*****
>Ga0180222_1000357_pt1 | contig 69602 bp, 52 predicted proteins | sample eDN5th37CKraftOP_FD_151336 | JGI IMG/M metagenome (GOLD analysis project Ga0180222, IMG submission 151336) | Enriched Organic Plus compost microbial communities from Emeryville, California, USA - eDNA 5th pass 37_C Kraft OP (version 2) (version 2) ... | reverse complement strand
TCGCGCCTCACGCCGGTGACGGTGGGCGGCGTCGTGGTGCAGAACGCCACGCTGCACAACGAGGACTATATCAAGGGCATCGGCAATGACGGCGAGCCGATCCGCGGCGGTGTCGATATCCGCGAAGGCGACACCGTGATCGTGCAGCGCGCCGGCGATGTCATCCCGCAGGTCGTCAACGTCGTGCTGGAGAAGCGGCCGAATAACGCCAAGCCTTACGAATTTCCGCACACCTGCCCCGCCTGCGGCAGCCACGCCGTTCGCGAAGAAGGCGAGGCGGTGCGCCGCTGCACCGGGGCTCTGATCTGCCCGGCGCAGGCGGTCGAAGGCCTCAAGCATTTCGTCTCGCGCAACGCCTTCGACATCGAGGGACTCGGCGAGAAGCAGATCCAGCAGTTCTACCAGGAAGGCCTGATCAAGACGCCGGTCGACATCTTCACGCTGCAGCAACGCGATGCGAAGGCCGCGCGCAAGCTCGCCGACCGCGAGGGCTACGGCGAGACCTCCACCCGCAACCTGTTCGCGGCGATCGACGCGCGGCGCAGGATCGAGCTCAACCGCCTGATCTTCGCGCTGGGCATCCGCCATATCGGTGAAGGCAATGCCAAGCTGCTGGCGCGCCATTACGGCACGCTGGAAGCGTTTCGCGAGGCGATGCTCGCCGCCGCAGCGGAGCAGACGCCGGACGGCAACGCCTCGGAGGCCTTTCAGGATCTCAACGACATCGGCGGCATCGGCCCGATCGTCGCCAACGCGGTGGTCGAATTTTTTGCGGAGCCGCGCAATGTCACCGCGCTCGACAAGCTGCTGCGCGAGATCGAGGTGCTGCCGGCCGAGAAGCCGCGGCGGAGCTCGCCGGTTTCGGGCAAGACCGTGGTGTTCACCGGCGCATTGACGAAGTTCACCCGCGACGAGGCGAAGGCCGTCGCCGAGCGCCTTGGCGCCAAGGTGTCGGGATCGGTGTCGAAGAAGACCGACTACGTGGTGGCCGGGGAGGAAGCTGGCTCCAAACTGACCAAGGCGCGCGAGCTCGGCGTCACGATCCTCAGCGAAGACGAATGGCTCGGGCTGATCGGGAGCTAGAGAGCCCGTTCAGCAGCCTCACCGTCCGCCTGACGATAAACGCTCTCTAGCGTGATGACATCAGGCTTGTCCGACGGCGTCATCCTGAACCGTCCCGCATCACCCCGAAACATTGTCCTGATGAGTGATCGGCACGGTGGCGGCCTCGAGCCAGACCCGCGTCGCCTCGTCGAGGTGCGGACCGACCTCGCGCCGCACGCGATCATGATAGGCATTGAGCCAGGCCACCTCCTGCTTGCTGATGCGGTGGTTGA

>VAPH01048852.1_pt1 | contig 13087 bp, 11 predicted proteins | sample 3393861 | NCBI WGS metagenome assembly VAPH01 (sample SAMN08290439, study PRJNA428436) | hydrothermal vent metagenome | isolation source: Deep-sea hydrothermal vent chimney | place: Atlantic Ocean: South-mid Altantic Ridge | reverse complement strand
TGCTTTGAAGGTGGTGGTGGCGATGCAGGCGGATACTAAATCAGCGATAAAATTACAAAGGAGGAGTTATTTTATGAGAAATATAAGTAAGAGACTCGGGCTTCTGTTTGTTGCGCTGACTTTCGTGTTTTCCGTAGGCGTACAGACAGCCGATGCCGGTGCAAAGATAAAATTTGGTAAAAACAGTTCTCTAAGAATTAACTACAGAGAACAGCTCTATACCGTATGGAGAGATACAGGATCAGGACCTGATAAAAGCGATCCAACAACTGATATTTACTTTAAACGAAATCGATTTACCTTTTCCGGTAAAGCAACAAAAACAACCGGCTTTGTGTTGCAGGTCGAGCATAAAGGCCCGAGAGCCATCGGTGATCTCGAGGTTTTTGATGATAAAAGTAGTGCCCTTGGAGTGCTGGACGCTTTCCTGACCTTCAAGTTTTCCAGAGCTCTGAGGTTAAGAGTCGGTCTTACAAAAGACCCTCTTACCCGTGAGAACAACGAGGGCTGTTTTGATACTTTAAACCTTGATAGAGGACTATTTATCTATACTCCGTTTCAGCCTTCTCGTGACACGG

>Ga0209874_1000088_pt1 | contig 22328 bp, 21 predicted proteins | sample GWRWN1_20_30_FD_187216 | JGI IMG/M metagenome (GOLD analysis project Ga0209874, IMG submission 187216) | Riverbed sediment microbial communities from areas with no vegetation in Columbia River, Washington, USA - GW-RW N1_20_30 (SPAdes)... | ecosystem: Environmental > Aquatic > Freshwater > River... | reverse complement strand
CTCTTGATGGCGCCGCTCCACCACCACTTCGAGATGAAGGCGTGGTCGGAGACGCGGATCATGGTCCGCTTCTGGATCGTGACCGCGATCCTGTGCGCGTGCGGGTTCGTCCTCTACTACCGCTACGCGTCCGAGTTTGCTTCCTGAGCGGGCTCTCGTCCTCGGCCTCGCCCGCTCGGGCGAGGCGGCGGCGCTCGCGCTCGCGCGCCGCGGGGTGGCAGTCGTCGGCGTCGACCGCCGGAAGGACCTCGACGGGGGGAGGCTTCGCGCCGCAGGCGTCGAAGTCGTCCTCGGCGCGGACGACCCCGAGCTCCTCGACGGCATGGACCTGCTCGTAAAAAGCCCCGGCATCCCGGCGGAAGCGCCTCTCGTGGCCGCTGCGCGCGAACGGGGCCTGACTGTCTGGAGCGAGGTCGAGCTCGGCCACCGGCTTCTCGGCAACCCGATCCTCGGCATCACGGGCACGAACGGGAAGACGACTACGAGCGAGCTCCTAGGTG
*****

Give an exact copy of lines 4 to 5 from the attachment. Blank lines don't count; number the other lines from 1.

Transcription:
TGCTTTGAAGGTGGTGGTGGCGATGCAGGCGGATACTAAATCAGCGATAAAATTACAAAGGAGGAGTTATTTTATGAGAAATATAAGTAAGAGACTCGGGCTTCTGTTTGTTGCGCTGACTTTCGTGTTTTCCGTAGGCGTACAGACAGCCGATGCCGGTGCAAAGATAAAATTTGGTAAAAACAGTTCTCTAAGAATTAACTACAGAGAACAGCTCTATACCGTATGGAGAGATACAGGATCAGGACCTGATAAAAGCGATCCAACAACTGATATTTACTTTAAACGAAATCGATTTACCTTTTCCGGTAAAGCAACAAAAACAACCGGCTTTGTGTTGCAGGTCGAGCATAAAGGCCCGAGAGCCATCGGTGATCTCGAGGTTTTTGATGATAAAAGTAGTGCCCTTGGAGTGCTGGACGCTTTCCTGACCTTCAAGTTTTCCAGAGCTCTGAGGTTAAGAGTCGGTCTTACAAAAGACCCTCTTACCCGTGAGAACAACGAGGGCTGTTTTGATACTTTAAACCTTGATAGAGGACTATTTATCTATACTCCGTTTCAGCCTTCTCGTGACACGG

>Ga0209874_1000088_pt1 | contig 22328 bp, 21 predicted proteins | sample GWRWN1_20_30_FD_187216 | JGI IMG/M metagenome (GOLD analysis project Ga0209874, IMG submission 187216) | Riverbed sediment microbial communities from areas with no vegetation in Columbia River, Washington, USA - GW-RW N1_20_30 (SPAdes)... | ecosystem: Environmental > Aquatic > Freshwater > River... | reverse complement strand